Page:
The story of an unsung civil rights leader takes the stage at the Seattle Repertory Theater – KIRO 7 News Seattle

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SEATTLE — A powerful new play at the Seattle Repertory Theater shines a light on a largely unsung black leader and her courageous fight for the right to vote.

The play “Fannie” tells the story of a Mississippi sharecropper named Fannie Lou Hamer.

Hamer bravely fought for the right to vote during the height of the civil rights movement, enduring repeated beatings and constant threats to her life.

Nearly 45 years after his death, Hamer’s fight still resonates.

For an hour and 10 minutes, nearly 2,500 miles from her Mississippi home, Fannie Lou Hamer holds court.

She was brought back to spectacular life at the Seattle Repertory Theater by veteran Chicago actor E. Faye Butler.

“It’s sad,” Butler said, “but a joy in another way that we can celebrate it. But sad that we’re still talking about the same things all these years later. I’m still talking about the right to vote.

It was dangerous even to talk about the right to vote in 1960s Mississippi. There were the daily death threats, the brutal beatings, often by the police.

How brutal, Hamer herself said in 1964.

“Three white men came to my cell,” Hamer said. “One of those men was the State Highway Patrol. He said ‘we’re going to make you wish you were dead.’

Seattle-based playwright Cheryl West wrote “Fannie: The Music and Life of Fannie Lou Hamer” in 2019.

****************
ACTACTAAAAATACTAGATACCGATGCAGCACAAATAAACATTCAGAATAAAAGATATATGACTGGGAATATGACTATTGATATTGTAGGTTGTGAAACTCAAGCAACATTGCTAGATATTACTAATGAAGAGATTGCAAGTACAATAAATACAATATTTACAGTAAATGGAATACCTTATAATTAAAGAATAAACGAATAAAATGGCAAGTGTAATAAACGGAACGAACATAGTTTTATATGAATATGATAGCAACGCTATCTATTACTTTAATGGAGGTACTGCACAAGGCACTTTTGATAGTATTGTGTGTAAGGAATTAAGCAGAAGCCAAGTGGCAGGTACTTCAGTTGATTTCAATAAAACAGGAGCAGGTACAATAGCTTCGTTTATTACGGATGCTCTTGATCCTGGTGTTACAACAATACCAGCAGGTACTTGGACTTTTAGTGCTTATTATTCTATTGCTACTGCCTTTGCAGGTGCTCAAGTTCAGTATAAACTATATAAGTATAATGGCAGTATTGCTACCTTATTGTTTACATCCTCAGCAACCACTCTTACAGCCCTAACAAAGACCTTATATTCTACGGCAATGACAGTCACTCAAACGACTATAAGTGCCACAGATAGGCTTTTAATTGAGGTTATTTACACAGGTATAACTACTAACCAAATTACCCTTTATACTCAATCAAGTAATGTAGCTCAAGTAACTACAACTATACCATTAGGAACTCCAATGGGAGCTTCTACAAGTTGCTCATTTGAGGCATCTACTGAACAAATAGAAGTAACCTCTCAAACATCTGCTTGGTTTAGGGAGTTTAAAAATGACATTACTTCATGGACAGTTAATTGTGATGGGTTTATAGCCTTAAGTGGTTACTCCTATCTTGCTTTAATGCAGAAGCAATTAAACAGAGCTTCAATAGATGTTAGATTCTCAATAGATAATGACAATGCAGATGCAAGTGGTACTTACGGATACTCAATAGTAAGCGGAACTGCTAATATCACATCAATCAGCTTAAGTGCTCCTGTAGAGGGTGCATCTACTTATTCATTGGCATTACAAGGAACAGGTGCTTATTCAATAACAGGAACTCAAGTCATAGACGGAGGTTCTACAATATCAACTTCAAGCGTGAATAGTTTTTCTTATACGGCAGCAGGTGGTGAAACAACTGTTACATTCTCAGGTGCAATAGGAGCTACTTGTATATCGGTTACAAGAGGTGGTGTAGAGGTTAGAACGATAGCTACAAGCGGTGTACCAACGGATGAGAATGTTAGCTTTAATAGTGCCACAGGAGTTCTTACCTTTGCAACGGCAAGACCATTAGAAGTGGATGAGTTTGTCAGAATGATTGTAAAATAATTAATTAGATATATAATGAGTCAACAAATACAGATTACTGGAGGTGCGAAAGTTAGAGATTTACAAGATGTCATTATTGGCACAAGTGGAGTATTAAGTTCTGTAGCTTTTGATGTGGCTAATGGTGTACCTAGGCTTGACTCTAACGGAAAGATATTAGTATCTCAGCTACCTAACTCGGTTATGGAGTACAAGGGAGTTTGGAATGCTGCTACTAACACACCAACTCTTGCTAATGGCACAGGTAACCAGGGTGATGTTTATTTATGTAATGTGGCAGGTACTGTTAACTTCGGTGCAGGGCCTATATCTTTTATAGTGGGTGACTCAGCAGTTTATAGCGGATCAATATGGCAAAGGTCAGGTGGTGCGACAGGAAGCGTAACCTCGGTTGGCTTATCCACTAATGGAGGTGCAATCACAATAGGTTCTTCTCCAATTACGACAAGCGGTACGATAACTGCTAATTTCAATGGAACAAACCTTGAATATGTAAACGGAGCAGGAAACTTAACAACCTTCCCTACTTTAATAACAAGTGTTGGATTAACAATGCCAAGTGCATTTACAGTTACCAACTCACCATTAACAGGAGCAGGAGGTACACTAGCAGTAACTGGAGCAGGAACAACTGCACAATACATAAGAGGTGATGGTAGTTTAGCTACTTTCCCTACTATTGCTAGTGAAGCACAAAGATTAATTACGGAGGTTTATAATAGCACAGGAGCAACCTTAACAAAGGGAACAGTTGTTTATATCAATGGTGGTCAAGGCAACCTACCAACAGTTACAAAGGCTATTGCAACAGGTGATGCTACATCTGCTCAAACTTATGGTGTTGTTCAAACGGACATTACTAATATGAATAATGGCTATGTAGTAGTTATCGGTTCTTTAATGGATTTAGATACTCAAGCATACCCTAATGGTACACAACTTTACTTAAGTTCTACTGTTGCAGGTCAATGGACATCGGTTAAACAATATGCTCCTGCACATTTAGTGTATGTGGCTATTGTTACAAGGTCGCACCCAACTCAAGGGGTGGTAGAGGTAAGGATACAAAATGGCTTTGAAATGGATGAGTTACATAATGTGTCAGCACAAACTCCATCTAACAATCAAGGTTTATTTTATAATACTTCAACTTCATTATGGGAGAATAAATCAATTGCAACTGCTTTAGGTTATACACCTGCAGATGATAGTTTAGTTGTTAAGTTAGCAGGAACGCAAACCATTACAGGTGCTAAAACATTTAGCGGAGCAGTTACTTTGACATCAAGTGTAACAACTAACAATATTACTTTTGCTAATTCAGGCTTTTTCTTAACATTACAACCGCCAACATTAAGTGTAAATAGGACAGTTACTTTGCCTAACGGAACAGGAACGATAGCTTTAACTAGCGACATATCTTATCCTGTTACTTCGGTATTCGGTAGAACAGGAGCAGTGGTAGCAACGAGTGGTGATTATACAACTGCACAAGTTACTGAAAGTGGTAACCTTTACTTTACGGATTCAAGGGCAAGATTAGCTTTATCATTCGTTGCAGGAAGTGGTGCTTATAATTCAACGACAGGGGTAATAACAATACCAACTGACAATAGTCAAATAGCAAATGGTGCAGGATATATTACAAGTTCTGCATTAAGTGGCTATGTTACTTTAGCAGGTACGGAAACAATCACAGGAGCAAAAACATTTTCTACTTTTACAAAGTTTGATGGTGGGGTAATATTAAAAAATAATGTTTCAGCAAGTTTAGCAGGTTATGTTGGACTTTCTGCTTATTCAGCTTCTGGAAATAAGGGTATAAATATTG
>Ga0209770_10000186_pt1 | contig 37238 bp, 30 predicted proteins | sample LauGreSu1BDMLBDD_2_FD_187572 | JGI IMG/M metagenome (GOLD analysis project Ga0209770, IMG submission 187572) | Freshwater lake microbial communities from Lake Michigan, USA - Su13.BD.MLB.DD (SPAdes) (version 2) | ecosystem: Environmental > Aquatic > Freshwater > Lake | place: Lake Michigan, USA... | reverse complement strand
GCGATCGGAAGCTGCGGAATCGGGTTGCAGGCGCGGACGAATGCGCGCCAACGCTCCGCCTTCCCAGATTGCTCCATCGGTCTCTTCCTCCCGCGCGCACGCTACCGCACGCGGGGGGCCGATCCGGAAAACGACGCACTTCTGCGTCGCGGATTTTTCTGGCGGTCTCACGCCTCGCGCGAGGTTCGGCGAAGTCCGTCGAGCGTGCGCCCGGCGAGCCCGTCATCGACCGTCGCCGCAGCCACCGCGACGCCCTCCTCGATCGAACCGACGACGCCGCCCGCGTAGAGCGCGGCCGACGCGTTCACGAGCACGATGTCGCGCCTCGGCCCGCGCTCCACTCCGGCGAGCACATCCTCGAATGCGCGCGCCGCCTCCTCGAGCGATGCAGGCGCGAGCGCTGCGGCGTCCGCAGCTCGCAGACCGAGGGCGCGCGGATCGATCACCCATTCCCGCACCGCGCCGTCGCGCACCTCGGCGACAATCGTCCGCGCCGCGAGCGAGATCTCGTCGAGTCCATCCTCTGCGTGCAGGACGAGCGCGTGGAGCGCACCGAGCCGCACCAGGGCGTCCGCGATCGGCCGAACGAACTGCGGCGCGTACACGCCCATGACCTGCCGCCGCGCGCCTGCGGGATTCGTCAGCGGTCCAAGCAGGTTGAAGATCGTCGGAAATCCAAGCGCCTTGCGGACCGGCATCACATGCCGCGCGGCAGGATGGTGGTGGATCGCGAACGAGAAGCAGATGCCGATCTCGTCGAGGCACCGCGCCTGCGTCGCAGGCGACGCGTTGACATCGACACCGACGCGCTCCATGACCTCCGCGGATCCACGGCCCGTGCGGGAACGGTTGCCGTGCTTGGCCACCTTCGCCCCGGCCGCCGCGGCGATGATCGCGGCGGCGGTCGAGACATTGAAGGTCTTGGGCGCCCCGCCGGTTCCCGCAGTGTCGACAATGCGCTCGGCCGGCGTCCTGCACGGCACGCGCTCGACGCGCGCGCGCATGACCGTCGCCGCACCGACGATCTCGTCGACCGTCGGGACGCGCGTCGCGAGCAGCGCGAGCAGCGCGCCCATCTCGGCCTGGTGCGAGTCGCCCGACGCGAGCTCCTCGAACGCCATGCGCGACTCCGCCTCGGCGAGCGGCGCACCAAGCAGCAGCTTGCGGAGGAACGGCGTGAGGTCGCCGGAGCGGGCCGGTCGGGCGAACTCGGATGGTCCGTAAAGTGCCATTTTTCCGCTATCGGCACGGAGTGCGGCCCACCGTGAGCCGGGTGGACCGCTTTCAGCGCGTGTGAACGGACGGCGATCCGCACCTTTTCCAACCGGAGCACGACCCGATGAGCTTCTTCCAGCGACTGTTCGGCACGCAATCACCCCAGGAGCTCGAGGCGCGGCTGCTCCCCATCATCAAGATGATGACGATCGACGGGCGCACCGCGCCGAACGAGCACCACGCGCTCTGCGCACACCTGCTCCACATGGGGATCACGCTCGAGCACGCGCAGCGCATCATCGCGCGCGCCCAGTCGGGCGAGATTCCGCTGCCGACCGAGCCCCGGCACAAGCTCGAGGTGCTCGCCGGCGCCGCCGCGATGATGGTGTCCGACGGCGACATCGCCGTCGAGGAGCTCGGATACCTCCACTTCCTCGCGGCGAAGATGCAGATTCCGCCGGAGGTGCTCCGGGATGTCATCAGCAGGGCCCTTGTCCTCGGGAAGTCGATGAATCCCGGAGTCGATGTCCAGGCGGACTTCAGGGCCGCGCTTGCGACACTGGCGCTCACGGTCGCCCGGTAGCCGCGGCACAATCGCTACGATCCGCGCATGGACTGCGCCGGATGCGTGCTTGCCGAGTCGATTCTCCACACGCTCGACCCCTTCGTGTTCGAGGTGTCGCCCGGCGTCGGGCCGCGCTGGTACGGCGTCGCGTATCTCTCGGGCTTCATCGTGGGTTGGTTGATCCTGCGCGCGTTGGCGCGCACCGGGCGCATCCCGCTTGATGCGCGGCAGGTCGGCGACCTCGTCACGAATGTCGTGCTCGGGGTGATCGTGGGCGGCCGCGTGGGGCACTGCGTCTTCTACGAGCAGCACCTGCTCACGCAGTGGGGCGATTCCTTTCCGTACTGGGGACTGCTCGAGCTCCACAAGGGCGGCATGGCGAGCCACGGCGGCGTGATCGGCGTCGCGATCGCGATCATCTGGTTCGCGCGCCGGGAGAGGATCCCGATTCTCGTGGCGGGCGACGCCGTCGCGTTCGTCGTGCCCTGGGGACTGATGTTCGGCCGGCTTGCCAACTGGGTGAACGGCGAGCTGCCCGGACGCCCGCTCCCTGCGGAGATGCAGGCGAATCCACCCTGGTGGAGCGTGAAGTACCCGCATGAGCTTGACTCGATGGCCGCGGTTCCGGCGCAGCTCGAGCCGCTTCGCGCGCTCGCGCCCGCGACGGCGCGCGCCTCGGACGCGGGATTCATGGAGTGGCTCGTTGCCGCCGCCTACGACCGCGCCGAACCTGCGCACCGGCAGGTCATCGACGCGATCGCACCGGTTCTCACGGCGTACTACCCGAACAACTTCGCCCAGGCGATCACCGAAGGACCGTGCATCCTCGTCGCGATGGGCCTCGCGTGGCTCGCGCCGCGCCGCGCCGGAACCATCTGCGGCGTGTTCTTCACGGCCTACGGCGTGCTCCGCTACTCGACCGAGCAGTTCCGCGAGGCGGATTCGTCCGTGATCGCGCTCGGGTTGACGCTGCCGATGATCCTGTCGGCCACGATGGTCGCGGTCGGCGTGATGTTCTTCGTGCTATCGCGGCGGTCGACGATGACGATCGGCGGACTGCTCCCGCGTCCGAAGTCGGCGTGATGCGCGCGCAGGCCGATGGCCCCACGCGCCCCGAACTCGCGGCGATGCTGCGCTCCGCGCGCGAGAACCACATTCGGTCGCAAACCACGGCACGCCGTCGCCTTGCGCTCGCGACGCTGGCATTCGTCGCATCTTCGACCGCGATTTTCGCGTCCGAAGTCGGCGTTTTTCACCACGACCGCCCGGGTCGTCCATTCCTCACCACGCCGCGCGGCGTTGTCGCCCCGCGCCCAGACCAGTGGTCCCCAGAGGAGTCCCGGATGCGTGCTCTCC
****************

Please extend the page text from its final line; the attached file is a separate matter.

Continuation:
“I came across his story,” West said. “And while I was researching this other project, she kept coming back. And I thought what a fascinating woman, how much courage and resilience she had.

“So, I thought it would make a great room. And a one-woman piece because I wanted to be in her vernacular and with music.

His story, fully resonating today.

“She says in the play, ‘Women have been behind every human rights movement around the world,'” West said. “So we have to recognize that.”

West says especially for black women, who are among the least recognized.

“Yes,” West said, “the least recognized, the least protected, as you see on the show, and the least honored at times.”

“That’s what’s so beautiful about this story,” actor Butler said. “That’s what’s so beautiful about Cheryl’s work. She’s still hunting those heroes we’ve forgotten. And she lifted her up (Hamer). And she gave him honor and dignity.

And reminded us of the power of his words.

“’Until I am free, no one is free’;’ we don’t know it was a Fannie Lou Hamer line,” Butler said. “And ‘I’m sick of being sick and tired.'”

Like any Seattle Rep piece, “Fannie” is on stage here for just a few weeks. But the people who leave this theater tell them about the impact of this story from the past that looks so much like the present.

West was asked what she hopes audiences take away from her play.

“Hopefully we’ll take what we need to vote,” West said. “If we want change, if we want to keep hoping for a better America.”

In memory of a woman who risked everything for us.

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